A$AP Ferg: the Hood Pope Speaks on Design, Music, and Courage

This post was published on the now-closed HuffPost Contributor platform. Contributors control their own work and posted freely to our site. If you need to flag this entry as abusive, send us an email.
Prologue

Darold D. Brown Ferguson, Sr., was a prominent designer in Harlem and New York. He had designed the “Uptown Records” logo for Andre Harrell, and the “Bad Boy Records” logo for Sean Combs. But he was probably better known for his “Ferg 54” clothing line, his boutique clothing store, “Ferg Apparel,” and his fast food restaurant.

It’s only fitting that his son also works across disciplines. Darold D. Brown Ferguson, Jr., known better as, “A$AP Ferg,” is busy working on his third studio album, entitled “Still Striving.” But his body of work extends into fashion (his clothing line, “Trap Lord”) and video direction. He said, “I can rap really well, I can make songs really good, but at the end of the day, I want to create a world.”

Ferg took this advice to heart. With his father’s independent spirit and apparel expertise (“One of the most important lessons that I learned from him was to be independent, use my own money, so I don’t ever have to owe anybody”), paired with his mother’s advice to think critically and consciously, he started his first business in junior high school. He called it “Elegal,” (not “Illegal,” he emphasized) and designed custom t-shirts.

Around this time, he also spent time with a crew called Harlem Envy. “We used to battle each other to stay in the crew. It was like, a form of lyrical exercise. I’ll battle you so you can keep your spot. That made us vicious towards other people. We’d go to these other people’s blocks and we’d dominate.”

Even at a young age, Ferg was already figuring out how to make his work more scalable — or, more accurately — transmissible. He wanted to create a “Domino effect of income.”

One of his experiments in creating these transmissible products was to create what he called “throwaway lines.”

“I created a clothing line called ‘Harlem Up Apparel.’ It was just to create stuff in Harlem, to get things moving,” said Ferg.

Here was his technique: Ferg would talk with groups like his own “Harlem Envy,” or the “Rich Girls,” the “Rich Trump Divas,” and the “Million Dollar Babies” (that his current collaborator and friend, A$AP Rocky, was affiliated with). He would convince these crews that their shirts needed to be better than the others, in what sounded like a creative arms race. Ferg, conveniently being a great shirt creator, would be the sole profiteer. “Everybody would be going against each other, but I would be benefiting throughout it all.”

These throwaway lines would grow more and more popular amongst crews, and creatives, in Harlem. And Ferg moved on to his next idea: jewelry and belts.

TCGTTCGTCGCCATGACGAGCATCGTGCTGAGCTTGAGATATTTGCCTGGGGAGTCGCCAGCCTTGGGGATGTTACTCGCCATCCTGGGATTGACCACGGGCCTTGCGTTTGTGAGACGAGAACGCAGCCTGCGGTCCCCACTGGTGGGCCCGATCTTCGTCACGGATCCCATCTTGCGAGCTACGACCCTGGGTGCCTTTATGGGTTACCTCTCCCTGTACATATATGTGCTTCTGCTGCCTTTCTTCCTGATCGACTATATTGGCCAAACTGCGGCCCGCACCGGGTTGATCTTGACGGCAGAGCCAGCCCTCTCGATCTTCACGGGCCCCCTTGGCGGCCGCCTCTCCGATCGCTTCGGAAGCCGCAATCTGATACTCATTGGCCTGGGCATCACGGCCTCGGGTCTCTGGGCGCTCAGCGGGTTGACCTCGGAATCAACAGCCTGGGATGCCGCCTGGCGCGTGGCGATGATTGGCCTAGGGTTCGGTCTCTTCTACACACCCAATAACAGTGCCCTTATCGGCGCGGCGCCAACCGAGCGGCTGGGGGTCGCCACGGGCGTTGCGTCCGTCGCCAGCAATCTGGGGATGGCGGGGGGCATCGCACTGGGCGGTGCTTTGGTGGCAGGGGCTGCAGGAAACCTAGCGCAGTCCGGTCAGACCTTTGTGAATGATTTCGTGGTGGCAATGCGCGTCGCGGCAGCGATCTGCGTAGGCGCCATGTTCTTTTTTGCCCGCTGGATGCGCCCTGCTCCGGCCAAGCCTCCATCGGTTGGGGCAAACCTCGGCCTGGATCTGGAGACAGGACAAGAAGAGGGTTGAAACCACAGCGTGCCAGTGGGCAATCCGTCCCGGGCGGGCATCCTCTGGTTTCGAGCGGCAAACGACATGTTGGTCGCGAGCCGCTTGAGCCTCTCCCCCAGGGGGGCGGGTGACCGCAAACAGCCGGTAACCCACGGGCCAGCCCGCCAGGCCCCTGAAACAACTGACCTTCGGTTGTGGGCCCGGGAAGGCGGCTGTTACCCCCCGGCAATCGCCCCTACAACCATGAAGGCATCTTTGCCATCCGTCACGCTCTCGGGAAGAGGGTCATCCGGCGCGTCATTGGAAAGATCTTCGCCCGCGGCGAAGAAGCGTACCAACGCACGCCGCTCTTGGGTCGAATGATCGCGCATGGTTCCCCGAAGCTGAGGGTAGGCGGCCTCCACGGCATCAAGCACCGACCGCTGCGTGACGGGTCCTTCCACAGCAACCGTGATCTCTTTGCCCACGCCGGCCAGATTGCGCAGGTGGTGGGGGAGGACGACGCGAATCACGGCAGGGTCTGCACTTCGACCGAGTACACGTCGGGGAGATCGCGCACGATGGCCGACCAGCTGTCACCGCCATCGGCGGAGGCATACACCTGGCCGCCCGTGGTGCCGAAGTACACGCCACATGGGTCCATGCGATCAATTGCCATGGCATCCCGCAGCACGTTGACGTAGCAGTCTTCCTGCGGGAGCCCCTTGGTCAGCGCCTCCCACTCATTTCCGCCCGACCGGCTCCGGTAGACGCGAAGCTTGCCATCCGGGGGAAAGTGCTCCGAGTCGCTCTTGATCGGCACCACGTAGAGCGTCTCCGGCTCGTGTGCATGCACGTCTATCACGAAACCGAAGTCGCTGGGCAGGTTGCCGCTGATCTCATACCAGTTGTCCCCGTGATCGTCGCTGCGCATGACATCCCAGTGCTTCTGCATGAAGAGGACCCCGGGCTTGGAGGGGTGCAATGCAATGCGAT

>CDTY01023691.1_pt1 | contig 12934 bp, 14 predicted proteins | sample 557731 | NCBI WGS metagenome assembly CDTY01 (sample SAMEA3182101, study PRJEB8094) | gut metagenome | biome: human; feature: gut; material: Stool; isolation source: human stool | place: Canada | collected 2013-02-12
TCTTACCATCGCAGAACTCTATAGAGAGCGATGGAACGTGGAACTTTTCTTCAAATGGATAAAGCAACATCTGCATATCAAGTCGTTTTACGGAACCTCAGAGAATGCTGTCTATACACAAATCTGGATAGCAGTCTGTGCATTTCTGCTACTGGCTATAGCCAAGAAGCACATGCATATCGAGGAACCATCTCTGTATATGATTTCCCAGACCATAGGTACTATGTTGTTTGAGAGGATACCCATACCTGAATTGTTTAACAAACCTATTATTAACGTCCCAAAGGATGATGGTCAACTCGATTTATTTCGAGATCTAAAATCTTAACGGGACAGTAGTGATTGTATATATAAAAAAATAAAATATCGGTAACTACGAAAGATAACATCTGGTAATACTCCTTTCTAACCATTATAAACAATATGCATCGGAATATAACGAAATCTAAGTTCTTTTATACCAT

The Next Level: How Ferg Taught Himself and Collaborated

Making jewelry was no easy feat. Not to mention, Ferg had no prior experience making jewelry before. He would have to teach himself to do it.

“I remember my ex-girlfriend telling me, ‘How are you gonna do that? You can’t do that yourself.’ That was the fire. Like, ‘Word, you don’t believe in me? You don’t think I can do it?’ Ferg said. “Before I had my chain with the diamonds and the cuban link, I was creating that with the Swarovski crystals and the cuban link.”

Eventually, Ferg’s jewelry would caught on just like his t-shirts did. “This was a bad thing. People started getting robbed for their chain pieces, because they looked so good. But that let me know, ‘Man, you got something official, you got a good product.’” And when he could, Ferg helped the victims get their jewelry back. (“Cause I knew a lot of people,” he laughed.)

But the process of creating jewelry was tedious, and it wasn’t easy for Ferg to scale. It required a lot of his own work and expertise. And on top of this, he was starting to feel the effects of the recession, and so were his customers. The days where people could afford one of Ferg’s $1,000 chain pieces were coming to an end. He needed to create a product that would be easier for people to buy into.

All those reasons led Ferg to create his belt line, Devoni Clothing. Much like how he taught himself to make t-shirts and jewelry, Ferg would teach himself to make belts, but he’d collaborate with others in the process as well.

“When you concentrate, what you’re looking for, it’s called ‘tunnel vision.’ I had tunnel vision, because I needed to find a belt maker,” he said. “I was trying to sew them myself, it wasn’t coming out too good. I had my grandmother try to sew the belt. I love my grandmother to death, but they weren’t coming out too good.”